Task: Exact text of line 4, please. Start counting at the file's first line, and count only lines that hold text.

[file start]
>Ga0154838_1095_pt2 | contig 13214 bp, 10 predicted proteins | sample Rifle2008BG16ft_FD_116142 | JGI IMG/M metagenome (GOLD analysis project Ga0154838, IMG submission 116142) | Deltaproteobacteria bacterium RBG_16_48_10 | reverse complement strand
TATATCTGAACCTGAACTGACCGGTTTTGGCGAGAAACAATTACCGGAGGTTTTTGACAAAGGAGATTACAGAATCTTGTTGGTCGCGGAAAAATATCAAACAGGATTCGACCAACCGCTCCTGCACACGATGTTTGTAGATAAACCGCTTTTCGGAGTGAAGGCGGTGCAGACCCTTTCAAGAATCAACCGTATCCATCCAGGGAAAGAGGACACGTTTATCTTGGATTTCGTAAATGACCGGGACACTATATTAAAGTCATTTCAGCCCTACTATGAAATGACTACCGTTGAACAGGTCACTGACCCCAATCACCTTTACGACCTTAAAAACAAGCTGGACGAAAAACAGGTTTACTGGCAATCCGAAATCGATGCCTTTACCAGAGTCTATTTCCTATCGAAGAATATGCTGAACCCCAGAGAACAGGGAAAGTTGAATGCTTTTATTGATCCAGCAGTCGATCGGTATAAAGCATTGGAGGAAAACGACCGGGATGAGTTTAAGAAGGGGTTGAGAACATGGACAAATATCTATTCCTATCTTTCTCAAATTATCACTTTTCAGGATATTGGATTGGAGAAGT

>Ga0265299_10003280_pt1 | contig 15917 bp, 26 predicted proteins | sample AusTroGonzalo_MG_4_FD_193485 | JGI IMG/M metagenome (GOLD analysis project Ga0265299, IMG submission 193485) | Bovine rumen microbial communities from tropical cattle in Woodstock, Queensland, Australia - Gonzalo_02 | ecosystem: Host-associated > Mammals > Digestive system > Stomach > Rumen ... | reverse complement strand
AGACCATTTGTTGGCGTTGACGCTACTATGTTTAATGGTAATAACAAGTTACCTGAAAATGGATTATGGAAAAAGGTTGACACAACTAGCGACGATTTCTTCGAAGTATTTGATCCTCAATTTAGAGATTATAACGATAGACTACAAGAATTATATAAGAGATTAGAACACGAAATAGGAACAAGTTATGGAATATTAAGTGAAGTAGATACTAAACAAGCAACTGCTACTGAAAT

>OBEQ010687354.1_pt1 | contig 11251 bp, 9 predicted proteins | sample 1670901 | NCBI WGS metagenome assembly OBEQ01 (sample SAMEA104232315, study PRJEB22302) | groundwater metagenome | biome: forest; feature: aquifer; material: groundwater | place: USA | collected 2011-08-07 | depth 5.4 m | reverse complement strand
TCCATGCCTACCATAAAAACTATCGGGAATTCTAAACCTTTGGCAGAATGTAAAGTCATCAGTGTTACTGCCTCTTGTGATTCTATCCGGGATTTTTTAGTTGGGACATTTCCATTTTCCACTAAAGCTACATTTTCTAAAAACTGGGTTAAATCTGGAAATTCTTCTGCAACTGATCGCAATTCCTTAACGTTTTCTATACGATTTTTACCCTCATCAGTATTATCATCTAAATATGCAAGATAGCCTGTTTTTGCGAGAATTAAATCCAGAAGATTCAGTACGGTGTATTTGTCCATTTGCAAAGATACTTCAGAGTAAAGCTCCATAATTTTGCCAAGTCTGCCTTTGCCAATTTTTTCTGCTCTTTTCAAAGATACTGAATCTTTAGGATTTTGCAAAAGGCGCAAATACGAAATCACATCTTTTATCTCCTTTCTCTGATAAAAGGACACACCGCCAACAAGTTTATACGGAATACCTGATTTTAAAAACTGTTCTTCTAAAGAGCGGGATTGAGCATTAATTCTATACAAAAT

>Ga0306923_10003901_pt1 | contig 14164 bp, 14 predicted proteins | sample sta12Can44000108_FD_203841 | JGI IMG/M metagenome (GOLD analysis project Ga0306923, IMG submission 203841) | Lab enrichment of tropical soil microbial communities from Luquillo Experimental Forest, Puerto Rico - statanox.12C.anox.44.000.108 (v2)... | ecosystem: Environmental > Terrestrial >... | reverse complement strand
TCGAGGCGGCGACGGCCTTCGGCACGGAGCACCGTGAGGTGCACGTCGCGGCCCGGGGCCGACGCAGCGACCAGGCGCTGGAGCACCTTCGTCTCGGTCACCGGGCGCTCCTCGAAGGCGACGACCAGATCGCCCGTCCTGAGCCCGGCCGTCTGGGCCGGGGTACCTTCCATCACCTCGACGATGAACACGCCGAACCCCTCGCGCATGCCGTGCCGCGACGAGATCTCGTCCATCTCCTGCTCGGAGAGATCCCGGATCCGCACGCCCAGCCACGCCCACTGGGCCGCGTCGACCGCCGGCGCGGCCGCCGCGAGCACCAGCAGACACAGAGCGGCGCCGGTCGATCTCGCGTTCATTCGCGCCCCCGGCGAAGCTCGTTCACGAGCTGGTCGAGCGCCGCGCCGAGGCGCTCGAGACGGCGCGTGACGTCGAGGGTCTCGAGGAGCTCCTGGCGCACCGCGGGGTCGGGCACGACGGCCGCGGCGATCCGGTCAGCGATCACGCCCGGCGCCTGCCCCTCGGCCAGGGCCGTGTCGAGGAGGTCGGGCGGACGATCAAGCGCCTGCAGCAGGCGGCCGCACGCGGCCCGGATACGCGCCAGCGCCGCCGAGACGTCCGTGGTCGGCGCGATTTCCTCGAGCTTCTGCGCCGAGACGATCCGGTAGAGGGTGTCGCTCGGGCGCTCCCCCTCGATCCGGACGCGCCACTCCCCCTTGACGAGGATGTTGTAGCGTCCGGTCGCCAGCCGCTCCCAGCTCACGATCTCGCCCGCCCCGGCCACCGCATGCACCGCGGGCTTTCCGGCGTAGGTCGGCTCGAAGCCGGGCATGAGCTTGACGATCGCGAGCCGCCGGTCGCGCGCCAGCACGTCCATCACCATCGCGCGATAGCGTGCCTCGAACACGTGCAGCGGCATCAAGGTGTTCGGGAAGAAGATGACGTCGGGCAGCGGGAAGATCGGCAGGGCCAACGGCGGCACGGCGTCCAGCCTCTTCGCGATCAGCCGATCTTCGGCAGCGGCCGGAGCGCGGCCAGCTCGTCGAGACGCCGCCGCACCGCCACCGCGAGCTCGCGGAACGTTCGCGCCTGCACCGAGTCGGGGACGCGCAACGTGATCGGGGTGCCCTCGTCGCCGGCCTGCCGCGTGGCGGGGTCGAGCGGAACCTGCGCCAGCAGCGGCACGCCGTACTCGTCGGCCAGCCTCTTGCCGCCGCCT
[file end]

AGACCATTTGTTGGCGTTGACGCTACTATGTTTAATGGTAATAACAAGTTACCTGAAAATGGATTATGGAAAAAGGTTGACACAACTAGCGACGATTTCTTCGAAGTATTTGATCCTCAATTTAGAGATTATAACGATAGACTACAAGAATTATATAAGAGATTAGAACACGAAATAGGAACAAGTTATGGAATATTAAGTGAAGTAGATACTAAACAAGCAACTGCTACTGAAAT